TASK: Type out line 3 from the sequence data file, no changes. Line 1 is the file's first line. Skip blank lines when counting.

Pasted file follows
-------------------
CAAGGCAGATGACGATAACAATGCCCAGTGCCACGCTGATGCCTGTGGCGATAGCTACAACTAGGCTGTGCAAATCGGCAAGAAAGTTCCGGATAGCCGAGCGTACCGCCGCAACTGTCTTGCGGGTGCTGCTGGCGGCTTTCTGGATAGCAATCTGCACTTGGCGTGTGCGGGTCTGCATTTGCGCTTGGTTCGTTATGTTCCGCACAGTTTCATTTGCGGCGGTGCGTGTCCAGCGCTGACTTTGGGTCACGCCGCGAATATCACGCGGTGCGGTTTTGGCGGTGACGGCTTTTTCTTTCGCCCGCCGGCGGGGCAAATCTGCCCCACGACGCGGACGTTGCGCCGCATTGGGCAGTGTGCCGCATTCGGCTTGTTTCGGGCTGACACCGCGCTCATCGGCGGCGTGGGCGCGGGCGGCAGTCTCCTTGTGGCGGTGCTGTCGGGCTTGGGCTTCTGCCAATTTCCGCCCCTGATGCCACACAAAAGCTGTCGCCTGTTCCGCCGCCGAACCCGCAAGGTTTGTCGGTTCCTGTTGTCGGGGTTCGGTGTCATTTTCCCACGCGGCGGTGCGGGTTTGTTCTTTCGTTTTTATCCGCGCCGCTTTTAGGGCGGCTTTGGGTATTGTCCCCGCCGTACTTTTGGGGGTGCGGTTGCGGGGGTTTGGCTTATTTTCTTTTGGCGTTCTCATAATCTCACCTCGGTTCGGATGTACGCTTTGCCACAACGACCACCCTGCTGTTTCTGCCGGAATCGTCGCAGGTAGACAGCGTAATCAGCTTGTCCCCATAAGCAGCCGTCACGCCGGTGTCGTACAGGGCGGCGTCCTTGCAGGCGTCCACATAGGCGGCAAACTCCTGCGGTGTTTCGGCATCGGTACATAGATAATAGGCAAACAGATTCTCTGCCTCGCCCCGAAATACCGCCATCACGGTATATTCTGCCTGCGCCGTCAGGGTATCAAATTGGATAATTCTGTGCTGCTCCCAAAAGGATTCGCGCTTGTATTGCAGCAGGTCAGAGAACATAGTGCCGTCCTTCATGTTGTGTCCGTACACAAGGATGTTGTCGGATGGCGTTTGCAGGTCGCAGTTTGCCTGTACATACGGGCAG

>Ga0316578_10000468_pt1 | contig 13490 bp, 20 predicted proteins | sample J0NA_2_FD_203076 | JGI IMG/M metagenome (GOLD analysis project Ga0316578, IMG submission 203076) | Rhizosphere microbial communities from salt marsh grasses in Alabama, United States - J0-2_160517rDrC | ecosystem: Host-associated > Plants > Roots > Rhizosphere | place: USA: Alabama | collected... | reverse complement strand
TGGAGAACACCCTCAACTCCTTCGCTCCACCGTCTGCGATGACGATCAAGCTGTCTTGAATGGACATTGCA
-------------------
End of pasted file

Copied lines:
TGGAGAACACCCTCAACTCCTTCGCTCCACCGTCTGCGATGACGATCAAGCTGTCTTGAATGGACATTGCA